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Climate Change

Greta Thunberg brands COP26 'a failure' as thousands of young people protest in Glasgow

At least 8,000 people, including Irish activists, took part in the march.

LAST UPDATE | 5 Nov 2021

SWEDISH CAMPAIGNER GRETA Thunberg has branded the UN climate summit in Glasgow a “failure” after a week of negotiations produced what some experts have called vague promises to cut emissions.

“It is not a secret that COP26 is a failure,” Thunberg told thousands of youth protesters at a march in the Scottish city today.

She called the COP26 talks “a two-week long celebration of business as usual and ‘blah, blah, blah’.”

Thunberg, fellow activist Vanessa Nakate and other young campaigners, as well as local trade unionists, are speaking to crowds at the end of the march this afternoon.

The climate strike, organised by Fridays for Future Scotland, started at 11am with participants marching from Kelvingrove Park to George Square.

It came as the COP26 talks feature events highlighting the voice of young people and education in climate action.

At least 8,000 people took part in the march. A number of Irish people made the trip over to Scotland for the event.

Speaking to The Journal at the march earlier, Irish teenager Flossie Donnelly said she’s in Glasgow as she believes this COP is the “last chance to turn this around so future generations don’t look back on us as villains”.

She added: “It feels really empowering to be here, knowing that so many people are here for the same cause – to stop climate change and to have a better future.”

Ciara Cullen, from Clare Island in Co Mayo, is at the march with her partner and children. They travelled to Glasgow via public transport and ferry.

She told The Journal she has been taking part in climate protests and activism for “as long as I can remember”.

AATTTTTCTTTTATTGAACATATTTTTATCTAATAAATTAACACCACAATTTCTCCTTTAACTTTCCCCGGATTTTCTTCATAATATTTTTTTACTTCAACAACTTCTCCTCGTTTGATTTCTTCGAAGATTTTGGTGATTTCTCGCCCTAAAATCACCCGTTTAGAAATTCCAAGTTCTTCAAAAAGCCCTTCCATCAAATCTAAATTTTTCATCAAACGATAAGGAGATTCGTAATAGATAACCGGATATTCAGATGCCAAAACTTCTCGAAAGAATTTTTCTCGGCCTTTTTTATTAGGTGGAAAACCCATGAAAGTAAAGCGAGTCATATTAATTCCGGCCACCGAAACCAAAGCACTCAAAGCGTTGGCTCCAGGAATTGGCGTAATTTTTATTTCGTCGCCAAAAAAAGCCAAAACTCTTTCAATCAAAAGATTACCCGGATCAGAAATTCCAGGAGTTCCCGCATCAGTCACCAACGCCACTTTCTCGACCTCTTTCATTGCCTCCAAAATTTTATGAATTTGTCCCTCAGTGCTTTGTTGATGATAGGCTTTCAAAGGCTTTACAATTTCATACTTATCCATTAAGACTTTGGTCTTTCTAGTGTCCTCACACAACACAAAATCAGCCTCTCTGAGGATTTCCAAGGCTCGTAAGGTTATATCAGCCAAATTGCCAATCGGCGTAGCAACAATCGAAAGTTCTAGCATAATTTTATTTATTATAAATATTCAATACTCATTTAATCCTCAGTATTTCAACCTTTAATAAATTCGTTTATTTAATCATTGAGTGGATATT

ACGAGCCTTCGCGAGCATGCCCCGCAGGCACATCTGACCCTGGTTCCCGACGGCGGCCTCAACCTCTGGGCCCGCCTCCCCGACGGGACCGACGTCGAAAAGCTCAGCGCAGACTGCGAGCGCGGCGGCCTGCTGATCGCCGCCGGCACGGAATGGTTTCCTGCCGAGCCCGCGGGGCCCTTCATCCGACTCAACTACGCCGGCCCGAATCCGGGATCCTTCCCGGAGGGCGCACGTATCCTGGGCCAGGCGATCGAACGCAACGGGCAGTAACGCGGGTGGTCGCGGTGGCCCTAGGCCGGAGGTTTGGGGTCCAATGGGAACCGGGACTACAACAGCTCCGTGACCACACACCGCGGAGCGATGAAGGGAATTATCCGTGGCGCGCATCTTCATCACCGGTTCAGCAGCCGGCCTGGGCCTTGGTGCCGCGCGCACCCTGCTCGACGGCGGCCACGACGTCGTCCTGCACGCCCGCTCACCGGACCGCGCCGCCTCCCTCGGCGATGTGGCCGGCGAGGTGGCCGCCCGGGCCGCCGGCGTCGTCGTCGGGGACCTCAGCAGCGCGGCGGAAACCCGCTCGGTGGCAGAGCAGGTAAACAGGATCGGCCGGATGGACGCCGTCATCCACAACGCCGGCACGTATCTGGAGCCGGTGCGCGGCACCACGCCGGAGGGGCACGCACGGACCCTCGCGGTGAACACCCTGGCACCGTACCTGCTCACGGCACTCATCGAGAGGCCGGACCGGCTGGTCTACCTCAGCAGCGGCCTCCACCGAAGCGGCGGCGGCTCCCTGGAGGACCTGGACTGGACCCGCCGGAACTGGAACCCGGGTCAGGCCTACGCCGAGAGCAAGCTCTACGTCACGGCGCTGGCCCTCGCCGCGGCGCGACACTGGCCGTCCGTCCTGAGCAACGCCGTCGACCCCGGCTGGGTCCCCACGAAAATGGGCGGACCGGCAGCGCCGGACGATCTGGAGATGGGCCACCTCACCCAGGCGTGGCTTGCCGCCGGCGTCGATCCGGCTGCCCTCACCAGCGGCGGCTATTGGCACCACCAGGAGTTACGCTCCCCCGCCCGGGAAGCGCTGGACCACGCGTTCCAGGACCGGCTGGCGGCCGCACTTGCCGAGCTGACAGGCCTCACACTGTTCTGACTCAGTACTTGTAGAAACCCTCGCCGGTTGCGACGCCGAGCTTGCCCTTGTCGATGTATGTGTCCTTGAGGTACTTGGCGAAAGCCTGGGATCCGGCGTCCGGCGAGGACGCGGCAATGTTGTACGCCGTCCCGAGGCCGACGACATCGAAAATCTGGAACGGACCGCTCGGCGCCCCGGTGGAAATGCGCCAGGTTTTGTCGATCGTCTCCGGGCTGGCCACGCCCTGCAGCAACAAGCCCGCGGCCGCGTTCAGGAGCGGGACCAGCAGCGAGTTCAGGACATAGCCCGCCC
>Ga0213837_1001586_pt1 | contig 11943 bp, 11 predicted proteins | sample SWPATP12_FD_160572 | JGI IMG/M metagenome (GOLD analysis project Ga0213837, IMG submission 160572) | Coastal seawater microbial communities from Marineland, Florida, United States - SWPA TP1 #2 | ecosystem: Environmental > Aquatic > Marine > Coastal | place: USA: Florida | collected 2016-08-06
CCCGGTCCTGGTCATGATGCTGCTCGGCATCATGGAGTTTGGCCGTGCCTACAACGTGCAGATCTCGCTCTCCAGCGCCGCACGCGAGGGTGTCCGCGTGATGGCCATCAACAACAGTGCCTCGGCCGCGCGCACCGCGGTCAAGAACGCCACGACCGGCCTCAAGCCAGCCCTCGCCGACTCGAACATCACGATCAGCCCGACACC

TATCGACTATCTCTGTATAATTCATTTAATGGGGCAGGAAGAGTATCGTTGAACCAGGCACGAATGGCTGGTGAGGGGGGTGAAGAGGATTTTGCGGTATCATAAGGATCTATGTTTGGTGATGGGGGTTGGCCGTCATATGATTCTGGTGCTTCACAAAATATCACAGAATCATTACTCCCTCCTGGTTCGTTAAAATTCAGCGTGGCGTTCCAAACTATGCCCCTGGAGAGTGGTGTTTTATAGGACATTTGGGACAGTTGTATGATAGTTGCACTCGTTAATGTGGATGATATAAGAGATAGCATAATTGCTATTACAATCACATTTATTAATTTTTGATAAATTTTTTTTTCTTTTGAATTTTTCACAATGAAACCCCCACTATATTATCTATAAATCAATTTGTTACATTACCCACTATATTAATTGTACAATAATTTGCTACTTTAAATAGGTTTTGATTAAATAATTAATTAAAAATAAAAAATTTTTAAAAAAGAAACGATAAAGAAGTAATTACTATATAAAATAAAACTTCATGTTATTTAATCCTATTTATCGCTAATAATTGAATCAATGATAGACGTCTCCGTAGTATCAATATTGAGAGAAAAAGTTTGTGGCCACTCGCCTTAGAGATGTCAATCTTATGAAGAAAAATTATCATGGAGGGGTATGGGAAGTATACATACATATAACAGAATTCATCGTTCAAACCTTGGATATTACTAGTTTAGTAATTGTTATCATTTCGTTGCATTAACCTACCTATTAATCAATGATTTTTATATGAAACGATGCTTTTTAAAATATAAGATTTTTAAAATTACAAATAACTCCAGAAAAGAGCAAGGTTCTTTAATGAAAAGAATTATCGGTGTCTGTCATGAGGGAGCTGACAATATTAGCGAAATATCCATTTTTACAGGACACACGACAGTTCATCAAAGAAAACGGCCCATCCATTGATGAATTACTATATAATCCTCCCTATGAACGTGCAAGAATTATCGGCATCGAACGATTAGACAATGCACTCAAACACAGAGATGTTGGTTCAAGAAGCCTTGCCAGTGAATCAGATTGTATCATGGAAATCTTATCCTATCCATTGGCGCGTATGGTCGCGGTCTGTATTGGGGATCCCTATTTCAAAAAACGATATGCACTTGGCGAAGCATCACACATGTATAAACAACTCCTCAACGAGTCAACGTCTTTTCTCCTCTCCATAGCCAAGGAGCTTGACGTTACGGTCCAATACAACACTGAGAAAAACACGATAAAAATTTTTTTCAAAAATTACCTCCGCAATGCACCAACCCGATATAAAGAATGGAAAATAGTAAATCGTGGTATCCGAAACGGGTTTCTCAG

Cullen said the “greenwashing” at COP26 so far has been “really intense and I think it’s getting worse in a certain way”.

“Because when you hear the speeches that politicians are giving, it sounds like ‘yeah, this is gonna be solved’ … but in fact, the sort of deals that are being made in terms of geoengineering, these technological fixes are going to work.

“They’re not going to work. They haven’t been invented yet, but it’s the same thinking that has caused the problem that’s being used. So I think the people in the streets is the only thing that we have left. So I’m not necessarily hopeful, but it’s what you have to do.”

A number of Irish doctors and consultants are also present at the march, travelling via ferry to Glasgow, to highlight the interconnectedness of health and climate change.

Dr Ana Rakovac, Consultant Chemical Pathologist at Tallaght University Hospital, told The Journal: “The reason we’re here today is because the climate crisis is a health crisis and it’s happening already.

“We want to bring attention to the fact that without a healthy planet there is no healthy population. That is our message, we want this to resonate with our government.”

She added that the decarbonisation of healthcare needs to happen immediately, not in the future.

More protests tomorrow

Today’s protest came ahead of marches on Saturday where tens of thousands of people are expected in Glasgow, with other marches in London and cities around the UK, as well as across the world.

The protests come at the end of the first week of the conference, where countries are under pressure to increase ambition on cutting the greenhouse gas emissions that are driving climate change, to avoid the worst impacts of warming, and to ensure finance for poor countries to tackle the crisis.

Earlier in the week around 120 world leaders gathered at the Cop26 summit to set out the action they were taking to tackle the climate crisis.

There have also been announcements on curbing deforestation, phasing out coal and boosting finance flows towards transforming economies to be green.

But shadow business secretary Ed Miliband warned against “shifting the goalposts” to focus on long-term targets and vague announcements in various sectors instead of on urgent action by countries to cut emissions to get the world on track to limit temperature rises to 1.5C.

In an event last night, US special presidential envoy for climate John Kerry said the COP26 summit is a “critical” event which he described as the world’s “last best hope to get us on course”.

Speaking at the CBI dinner, he called on developed countries to help less-developed countries in the fight against climate change and warned trillions were needed from private finance “because no government in the world has enough money” to cope with climate change.

With reporting by Orla Dwyer in Glasgow, Press Association and © AFP 2021 

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